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4009 Chain Bridge Road will not sit empty, vacant, waiting for an inhabitant.
Yesterday Jinson Chan walked out of that space with keys, as the stately Italian Villa Mozart exits the Fairfax City dining scene after a decade, and a craft beer bar with Asian street food enters, maybe as soon as January.
A former radar engineer and Department of Defense contractor, Chan, 41, is new to the hospitality industry. The chef and co-owner of Villa Mozart, Andrea Pace, 51, has lived in the kitchen for the past 35 years. He’s not done either. “It’s time to move on … we need changes in life,” Pace says of making the decision over the summer to sell.
He’s already thinking about what to do next, maybe open something closer to the city, or in the city, or maybe, he says, “get a little inn somewhere.” Pace, a native of Italy, says he’ll continue cooking the food of his homeland, but next time the tone could feel different. “I think people want the quality of food, but maybe a more casual look. That’s what my feeling is too.” For now though, he repeated often on the call, “I’m going to relax a little bit.”
Chan, of course, is in overdrive. His beer bar—and he wants to make sure people know beer is the star at High Side—is simple in concept, but ambitious in scope. There are 24 taps: four dedicated to cider; about 10 saved for known beer-world entities such as Bell’s Brewery and Stone Brewing; and the rest will feature local beers, microbrews and eventually collaborations between the bar and breweries.
“We really want to elevate the craft beer, craft beer is the focus,” says Chan, which is why he hopes to design beers, like a green tea IPA, basil New England-style IPA or guava sour, that will be enhanced by the mostly Taiwanese menu.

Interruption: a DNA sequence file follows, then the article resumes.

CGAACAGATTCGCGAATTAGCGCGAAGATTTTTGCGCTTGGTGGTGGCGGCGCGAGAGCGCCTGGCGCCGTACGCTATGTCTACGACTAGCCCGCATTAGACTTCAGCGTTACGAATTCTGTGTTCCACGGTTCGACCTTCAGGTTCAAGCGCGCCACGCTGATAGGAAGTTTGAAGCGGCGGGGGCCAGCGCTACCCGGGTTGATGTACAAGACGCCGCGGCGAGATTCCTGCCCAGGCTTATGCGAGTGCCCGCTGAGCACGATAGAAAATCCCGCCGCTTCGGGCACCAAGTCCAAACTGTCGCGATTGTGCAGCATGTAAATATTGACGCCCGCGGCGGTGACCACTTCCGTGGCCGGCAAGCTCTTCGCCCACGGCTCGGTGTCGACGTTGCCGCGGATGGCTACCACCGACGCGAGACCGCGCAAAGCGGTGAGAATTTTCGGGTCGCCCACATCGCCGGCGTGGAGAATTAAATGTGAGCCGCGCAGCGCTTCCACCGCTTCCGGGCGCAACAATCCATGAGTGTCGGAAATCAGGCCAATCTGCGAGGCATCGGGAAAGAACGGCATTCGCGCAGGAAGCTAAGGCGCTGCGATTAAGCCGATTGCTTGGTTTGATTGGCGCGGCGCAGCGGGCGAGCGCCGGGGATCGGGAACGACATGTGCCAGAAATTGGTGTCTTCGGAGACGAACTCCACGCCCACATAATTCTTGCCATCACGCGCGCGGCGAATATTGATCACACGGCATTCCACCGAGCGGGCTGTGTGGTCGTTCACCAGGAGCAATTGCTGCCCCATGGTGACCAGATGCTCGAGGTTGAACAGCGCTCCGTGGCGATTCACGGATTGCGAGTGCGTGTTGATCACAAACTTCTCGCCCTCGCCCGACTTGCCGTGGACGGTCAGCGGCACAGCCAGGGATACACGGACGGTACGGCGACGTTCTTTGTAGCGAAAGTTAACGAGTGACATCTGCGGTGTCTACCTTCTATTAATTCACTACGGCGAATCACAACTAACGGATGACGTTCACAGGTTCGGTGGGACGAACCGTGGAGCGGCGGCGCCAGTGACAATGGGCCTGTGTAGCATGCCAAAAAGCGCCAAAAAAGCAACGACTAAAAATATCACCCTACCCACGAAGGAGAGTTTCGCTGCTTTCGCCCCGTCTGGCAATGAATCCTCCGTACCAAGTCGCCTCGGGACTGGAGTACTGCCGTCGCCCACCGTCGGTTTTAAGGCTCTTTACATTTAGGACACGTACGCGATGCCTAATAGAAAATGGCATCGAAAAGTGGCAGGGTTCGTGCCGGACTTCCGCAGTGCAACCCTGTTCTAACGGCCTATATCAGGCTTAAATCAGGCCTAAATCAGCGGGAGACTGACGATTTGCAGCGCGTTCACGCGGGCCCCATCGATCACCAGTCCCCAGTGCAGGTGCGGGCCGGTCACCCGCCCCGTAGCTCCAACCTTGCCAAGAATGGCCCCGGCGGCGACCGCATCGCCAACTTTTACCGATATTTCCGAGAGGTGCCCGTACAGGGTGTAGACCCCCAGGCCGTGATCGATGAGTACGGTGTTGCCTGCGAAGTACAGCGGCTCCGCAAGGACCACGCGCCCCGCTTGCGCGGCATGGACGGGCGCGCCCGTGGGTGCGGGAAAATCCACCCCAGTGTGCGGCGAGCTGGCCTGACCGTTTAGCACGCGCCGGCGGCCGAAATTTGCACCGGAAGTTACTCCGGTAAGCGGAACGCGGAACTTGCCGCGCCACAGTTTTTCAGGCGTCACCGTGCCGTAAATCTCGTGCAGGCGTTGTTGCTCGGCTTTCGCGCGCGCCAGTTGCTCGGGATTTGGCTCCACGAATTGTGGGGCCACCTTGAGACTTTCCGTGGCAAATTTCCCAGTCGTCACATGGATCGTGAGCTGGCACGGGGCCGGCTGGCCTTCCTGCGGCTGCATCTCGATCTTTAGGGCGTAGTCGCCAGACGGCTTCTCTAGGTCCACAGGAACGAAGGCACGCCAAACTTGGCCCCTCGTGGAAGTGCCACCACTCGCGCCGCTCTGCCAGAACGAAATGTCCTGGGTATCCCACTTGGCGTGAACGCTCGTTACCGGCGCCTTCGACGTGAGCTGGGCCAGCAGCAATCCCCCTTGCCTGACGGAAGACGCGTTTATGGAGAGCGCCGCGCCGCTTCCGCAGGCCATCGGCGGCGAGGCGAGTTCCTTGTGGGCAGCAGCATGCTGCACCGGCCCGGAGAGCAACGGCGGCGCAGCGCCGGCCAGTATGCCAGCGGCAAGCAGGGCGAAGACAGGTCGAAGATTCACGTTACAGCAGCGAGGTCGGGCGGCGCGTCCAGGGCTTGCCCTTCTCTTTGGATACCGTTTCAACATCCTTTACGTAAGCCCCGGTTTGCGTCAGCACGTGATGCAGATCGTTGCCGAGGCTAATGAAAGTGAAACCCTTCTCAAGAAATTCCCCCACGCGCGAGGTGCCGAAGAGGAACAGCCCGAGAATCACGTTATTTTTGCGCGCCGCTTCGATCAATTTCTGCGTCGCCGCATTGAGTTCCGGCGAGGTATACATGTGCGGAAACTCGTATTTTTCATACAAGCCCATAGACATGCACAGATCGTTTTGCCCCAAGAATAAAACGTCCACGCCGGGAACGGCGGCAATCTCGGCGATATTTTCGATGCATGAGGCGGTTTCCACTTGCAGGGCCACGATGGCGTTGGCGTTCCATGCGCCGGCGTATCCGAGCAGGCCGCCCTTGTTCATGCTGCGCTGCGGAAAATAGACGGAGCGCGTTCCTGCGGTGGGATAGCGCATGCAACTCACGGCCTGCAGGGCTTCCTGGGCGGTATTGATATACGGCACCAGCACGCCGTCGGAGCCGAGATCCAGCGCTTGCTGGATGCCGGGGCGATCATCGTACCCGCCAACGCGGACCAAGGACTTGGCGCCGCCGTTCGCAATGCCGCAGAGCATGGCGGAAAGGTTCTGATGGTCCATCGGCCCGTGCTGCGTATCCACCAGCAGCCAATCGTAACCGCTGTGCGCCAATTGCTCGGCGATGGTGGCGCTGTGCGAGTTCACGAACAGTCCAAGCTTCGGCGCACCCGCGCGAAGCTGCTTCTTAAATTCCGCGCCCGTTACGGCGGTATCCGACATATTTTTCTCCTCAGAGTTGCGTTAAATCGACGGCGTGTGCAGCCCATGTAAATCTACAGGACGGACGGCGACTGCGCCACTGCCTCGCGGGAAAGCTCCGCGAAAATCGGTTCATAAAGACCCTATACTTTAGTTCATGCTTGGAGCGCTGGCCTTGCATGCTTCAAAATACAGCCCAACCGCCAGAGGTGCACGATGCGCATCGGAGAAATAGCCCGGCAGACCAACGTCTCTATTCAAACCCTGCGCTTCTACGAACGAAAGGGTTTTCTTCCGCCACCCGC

Chef Wayne Liu, a family friend of Chan’s, will develop a streamlined list of xiaochi, Asian small plates typically sold by street vendors. Items could include deep-fried chicken, popcorn chicken, Taiwanese sausage, salads, pickled vegetables and bian dang (like a bento box) with marinated pork, rice, braised egg and vegetables.
Though Chan is new to this field, his partner is Fito Garcia, who is a co-owner of Courthaus Social in Arlington, and the creative director is Mike Van Hall, a well-known designer whose work can be seen on the cans of Aslin Beer Company, whom Chan hopes to recruit for High Side’s taps.
Chan, who’s originally from Malaysia (his wife is Taiwanese) and has lived in the area since 2004, wants High Side to be “a midpoint for a lot of breweries,” especially those further out in Fairfax and Loudoun counties, where he can introduce beers otherwise found exclusively at breweries to a new audience. Chan is also working on innovative ways to incorporate the recent law allowing customers to bring beer and cider (just like wine) into restaurants.
“What I’m really trying to do,” says Chan, “is bring out the smaller breweries doing experimental beers and expose people to different styles of craft beer.” The emphasis on sharing is a reflection of the name.
Chan originally wanted to use the acronym SCIF, used for Sensitive Compartmented Information Facility. It’s a solitary room to discuss classified information and Chan always joked about wanting to bring in a beer. He decided on another riff. High side is also the name for a classified network used inside of a SCIF space—in other words, a place to communicate the most important information: good beer.